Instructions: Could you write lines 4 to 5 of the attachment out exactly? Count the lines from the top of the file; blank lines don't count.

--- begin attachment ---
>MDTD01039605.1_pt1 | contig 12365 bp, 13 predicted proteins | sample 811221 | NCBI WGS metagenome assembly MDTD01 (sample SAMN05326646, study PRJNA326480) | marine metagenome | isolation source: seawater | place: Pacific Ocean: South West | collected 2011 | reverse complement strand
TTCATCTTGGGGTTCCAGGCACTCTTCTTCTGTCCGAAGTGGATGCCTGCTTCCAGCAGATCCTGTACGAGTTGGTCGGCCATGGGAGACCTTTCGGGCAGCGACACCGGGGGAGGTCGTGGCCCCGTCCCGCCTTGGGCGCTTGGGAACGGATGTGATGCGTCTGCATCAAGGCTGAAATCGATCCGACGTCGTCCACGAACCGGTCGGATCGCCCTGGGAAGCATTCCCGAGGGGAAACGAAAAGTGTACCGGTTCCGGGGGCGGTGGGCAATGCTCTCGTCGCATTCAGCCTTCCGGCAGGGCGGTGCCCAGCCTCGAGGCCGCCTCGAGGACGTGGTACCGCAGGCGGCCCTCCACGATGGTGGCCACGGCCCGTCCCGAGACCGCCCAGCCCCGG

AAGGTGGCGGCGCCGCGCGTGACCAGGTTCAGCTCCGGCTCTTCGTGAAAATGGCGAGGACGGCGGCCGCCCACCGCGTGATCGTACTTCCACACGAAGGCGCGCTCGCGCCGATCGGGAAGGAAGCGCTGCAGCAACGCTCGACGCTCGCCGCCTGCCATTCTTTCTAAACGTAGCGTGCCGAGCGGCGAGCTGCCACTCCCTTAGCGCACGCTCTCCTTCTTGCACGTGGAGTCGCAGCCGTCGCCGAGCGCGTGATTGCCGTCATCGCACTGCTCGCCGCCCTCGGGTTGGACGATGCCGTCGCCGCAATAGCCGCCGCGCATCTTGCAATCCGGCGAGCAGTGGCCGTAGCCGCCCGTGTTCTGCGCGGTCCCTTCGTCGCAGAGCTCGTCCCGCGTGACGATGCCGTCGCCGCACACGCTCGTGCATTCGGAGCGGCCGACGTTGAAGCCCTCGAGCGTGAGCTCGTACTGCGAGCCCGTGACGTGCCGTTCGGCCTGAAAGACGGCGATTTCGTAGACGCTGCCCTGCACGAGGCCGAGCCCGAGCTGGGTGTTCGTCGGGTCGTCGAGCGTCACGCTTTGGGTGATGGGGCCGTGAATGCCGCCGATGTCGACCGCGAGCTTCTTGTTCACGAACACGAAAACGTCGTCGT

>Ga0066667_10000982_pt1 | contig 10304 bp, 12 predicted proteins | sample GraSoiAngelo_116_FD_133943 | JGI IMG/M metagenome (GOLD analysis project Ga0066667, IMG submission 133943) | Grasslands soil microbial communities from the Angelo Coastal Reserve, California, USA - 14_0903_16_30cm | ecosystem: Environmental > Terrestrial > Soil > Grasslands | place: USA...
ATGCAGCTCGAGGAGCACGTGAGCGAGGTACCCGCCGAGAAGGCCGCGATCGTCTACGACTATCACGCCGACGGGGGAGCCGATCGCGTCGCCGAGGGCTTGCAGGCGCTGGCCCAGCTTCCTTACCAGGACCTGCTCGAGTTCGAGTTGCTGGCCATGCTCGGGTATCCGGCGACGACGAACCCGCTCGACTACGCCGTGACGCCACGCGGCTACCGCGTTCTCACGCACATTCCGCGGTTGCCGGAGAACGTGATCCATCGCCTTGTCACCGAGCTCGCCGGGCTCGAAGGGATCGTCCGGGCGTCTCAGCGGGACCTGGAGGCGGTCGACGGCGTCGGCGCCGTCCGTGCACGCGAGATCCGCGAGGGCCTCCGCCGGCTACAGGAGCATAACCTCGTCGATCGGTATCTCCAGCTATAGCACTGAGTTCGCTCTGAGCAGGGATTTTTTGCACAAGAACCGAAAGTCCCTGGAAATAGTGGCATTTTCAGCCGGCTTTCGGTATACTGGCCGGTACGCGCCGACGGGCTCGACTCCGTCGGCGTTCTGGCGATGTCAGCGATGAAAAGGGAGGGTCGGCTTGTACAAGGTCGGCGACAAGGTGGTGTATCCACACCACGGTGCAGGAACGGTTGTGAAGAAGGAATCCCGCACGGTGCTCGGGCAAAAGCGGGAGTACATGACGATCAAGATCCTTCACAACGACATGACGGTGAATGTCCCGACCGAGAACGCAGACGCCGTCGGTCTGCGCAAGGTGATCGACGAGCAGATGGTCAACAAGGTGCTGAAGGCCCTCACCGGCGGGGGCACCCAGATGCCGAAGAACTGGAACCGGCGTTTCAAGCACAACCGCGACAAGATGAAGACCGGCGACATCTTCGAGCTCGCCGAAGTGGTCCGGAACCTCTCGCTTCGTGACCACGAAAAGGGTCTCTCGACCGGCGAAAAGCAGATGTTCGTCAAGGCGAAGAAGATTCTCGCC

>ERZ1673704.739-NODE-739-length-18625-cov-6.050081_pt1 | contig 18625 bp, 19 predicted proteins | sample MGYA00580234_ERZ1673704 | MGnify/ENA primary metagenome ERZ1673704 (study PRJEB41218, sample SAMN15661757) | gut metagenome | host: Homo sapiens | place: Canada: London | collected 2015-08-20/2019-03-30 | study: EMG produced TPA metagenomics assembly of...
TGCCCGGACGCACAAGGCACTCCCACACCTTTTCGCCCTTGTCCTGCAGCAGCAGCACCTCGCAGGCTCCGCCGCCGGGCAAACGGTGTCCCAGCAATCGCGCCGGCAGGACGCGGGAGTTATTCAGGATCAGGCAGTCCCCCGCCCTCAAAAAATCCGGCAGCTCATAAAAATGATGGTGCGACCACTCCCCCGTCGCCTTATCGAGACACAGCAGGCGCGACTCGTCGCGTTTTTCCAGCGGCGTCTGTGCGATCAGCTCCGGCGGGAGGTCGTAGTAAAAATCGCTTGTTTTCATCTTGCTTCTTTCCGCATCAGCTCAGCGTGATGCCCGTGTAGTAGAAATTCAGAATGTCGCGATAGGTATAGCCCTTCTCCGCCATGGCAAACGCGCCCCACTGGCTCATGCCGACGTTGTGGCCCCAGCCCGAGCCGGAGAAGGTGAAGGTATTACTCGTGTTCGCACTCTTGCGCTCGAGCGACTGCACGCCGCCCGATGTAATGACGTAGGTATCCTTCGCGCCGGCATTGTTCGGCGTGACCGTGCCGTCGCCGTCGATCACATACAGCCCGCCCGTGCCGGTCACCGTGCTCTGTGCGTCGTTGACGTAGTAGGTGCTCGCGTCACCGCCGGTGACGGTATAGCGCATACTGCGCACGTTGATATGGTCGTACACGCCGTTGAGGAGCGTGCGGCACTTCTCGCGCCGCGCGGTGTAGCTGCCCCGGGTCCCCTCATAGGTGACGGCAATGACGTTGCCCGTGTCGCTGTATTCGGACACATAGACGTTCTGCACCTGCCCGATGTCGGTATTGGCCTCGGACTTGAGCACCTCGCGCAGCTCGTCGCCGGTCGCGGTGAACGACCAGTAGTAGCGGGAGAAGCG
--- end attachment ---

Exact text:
>Ga0066667_10000982_pt1 | contig 10304 bp, 12 predicted proteins | sample GraSoiAngelo_116_FD_133943 | JGI IMG/M metagenome (GOLD analysis project Ga0066667, IMG submission 133943) | Grasslands soil microbial communities from the Angelo Coastal Reserve, California, USA - 14_0903_16_30cm | ecosystem: Environmental > Terrestrial > Soil > Grasslands | place: USA...
ATGCAGCTCGAGGAGCACGTGAGCGAGGTACCCGCCGAGAAGGCCGCGATCGTCTACGACTATCACGCCGACGGGGGAGCCGATCGCGTCGCCGAGGGCTTGCAGGCGCTGGCCCAGCTTCCTTACCAGGACCTGCTCGAGTTCGAGTTGCTGGCCATGCTCGGGTATCCGGCGACGACGAACCCGCTCGACTACGCCGTGACGCCACGCGGCTACCGCGTTCTCACGCACATTCCGCGGTTGCCGGAGAACGTGATCCATCGCCTTGTCACCGAGCTCGCCGGGCTCGAAGGGATCGTCCGGGCGTCTCAGCGGGACCTGGAGGCGGTCGACGGCGTCGGCGCCGTCCGTGCACGCGAGATCCGCGAGGGCCTCCGCCGGCTACAGGAGCATAACCTCGTCGATCGGTATCTCCAGCTATAGCACTGAGTTCGCTCTGAGCAGGGATTTTTTGCACAAGAACCGAAAGTCCCTGGAAATAGTGGCATTTTCAGCCGGCTTTCGGTATACTGGCCGGTACGCGCCGACGGGCTCGACTCCGTCGGCGTTCTGGCGATGTCAGCGATGAAAAGGGAGGGTCGGCTTGTACAAGGTCGGCGACAAGGTGGTGTATCCACACCACGGTGCAGGAACGGTTGTGAAGAAGGAATCCCGCACGGTGCTCGGGCAAAAGCGGGAGTACATGACGATCAAGATCCTTCACAACGACATGACGGTGAATGTCCCGACCGAGAACGCAGACGCCGTCGGTCTGCGCAAGGTGATCGACGAGCAGATGGTCAACAAGGTGCTGAAGGCCCTCACCGGCGGGGGCACCCAGATGCCGAAGAACTGGAACCGGCGTTTCAAGCACAACCGCGACAAGATGAAGACCGGCGACATCTTCGAGCTCGCCGAAGTGGTCCGGAACCTCTCGCTTCGTGACCACGAAAAGGGTCTCTCGACCGGCGAAAAGCAGATGTTCGTCAAGGCGAAGAAGATTCTCGCC